Andalucia and Costa del Sol have confirmed they are working on an emergency plan to get tourism back on its feet as soon as Spain’s lockdown ends.
“WE are working on a plan to open certain activity in May,” stated the Regional Minister for Tourism in Andalucia, Juan Marín. “Hotels could open in June,” although “progress will be governed by the national State of Alarm restrictions,” he added.
Marín confirmed that Andalucia is planning its own emergency recovery, in the absence of a central government plan. The government’s recent announcement that the tourism sector would potentially have to wait until the end of the year to open was met with huge criticism, not just in Andalucia, but state-wide.
According to Marín, Andalucia has already lost out on a whopping €4.7 billion of tourism income for the months between March and May 2020, and the sector simply can’t afford to wait until the end of the year to open and recuperate losses.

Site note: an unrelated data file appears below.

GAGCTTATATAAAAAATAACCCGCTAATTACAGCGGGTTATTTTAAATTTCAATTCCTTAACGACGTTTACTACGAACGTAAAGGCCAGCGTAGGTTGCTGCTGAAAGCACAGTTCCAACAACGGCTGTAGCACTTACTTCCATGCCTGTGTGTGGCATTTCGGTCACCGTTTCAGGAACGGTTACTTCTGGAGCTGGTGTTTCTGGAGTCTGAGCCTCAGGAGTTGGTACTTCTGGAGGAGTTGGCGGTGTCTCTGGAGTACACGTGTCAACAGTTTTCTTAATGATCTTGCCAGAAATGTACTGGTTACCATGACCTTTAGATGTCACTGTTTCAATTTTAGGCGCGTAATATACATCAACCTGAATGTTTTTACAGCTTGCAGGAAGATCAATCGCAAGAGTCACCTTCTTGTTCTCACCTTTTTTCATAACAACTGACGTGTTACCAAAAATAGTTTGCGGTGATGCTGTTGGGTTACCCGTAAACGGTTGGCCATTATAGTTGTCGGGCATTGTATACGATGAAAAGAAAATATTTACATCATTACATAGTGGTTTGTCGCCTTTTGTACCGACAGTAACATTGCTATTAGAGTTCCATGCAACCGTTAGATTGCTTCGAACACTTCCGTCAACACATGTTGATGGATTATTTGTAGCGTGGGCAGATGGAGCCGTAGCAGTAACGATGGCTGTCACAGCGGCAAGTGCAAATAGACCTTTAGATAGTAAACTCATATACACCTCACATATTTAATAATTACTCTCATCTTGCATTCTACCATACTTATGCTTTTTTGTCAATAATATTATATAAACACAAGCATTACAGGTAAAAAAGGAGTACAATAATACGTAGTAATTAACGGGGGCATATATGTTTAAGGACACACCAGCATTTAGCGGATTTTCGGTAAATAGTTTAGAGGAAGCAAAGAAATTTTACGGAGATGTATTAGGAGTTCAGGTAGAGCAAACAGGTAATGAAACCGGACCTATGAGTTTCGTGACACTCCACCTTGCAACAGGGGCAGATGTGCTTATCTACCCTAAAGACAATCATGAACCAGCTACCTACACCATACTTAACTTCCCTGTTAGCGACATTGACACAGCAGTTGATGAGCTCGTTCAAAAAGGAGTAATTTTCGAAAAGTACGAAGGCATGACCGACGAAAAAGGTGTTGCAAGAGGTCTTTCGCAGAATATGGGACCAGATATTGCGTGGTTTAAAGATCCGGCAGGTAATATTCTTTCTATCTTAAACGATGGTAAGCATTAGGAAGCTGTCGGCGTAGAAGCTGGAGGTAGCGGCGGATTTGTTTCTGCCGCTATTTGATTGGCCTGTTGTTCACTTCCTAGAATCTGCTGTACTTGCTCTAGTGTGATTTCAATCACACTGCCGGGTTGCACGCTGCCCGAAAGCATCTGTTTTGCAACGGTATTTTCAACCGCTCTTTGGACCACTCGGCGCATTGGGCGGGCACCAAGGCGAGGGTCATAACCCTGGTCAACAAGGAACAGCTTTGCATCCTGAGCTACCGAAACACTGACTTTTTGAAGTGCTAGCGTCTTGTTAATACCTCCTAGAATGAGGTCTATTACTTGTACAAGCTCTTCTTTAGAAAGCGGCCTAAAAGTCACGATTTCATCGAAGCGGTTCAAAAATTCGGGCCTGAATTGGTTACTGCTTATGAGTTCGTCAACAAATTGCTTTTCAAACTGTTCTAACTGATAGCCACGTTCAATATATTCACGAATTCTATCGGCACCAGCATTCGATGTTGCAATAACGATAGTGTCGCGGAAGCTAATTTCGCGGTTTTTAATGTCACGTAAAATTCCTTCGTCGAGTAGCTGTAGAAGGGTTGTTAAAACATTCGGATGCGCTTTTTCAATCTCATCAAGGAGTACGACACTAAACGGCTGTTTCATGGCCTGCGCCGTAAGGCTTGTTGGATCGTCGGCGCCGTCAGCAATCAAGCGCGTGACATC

“No tourism business can go 10 months without income,” confirmed Miguel Sánchez, representing the tourism firms at the Andalucian Business Confederation. “They won’t get through this,” he pointed out.
Marín’s emergency plan includes employment incentives, credit and liquidity plans for businesses, as well as tax incentives to help kick start the region’s tourism sector. The regional government is planning to invest around €243 million on the tourism sector. Marín also indicated that he plans to spend around a €2.25 million on tourism campaigns to promote the region.
Yesterday, Andalucia’s President Juanma Moreno also confirmed that the regional government is preparing a de-escalation plan and analysis of which areas in the region can have lockdown restrictions removed first. Moreno hinted that municipalities or towns that have recorded no coronavirus cases may have their restrictions lifted first, although he did not name specific areas.